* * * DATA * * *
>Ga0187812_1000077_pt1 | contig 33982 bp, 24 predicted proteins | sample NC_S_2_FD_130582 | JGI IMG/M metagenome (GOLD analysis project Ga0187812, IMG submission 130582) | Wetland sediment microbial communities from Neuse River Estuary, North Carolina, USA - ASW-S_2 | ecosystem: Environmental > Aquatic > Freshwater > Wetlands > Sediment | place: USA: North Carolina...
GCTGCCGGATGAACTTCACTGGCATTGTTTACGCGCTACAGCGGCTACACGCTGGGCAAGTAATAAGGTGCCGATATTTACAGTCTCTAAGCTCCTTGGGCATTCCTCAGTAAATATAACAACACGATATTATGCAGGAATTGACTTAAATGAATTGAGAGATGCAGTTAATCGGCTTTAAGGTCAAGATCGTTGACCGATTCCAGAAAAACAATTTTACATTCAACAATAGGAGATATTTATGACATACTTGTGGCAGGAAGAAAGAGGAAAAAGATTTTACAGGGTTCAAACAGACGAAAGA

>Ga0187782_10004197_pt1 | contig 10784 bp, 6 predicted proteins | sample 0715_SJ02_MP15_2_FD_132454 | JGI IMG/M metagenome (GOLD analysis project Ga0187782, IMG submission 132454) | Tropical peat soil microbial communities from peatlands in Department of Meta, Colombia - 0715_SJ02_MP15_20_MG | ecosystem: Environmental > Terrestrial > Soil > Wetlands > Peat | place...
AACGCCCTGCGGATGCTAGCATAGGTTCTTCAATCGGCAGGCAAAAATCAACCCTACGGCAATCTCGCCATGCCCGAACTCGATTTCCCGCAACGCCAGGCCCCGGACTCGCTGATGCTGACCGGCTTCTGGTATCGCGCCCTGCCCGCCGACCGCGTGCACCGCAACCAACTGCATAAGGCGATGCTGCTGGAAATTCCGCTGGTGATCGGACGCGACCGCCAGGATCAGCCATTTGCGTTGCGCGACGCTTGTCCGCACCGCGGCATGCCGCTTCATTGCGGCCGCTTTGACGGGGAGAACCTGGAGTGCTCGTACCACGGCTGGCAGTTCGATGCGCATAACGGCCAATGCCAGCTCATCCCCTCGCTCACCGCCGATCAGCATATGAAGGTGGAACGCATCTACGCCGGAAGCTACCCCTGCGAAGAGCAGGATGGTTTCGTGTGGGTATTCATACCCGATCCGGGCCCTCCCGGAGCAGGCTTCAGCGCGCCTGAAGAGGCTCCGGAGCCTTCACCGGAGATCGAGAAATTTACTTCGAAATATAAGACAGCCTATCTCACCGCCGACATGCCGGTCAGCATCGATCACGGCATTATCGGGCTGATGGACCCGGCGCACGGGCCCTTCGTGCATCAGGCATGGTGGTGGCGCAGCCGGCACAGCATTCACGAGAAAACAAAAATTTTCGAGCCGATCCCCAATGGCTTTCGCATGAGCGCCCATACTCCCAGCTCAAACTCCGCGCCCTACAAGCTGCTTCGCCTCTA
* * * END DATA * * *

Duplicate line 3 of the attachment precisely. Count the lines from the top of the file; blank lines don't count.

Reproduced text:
>Ga0187782_10004197_pt1 | contig 10784 bp, 6 predicted proteins | sample 0715_SJ02_MP15_2_FD_132454 | JGI IMG/M metagenome (GOLD analysis project Ga0187782, IMG submission 132454) | Tropical peat soil microbial communities from peatlands in Department of Meta, Colombia - 0715_SJ02_MP15_20_MG | ecosystem: Environmental > Terrestrial > Soil > Wetlands > Peat | place...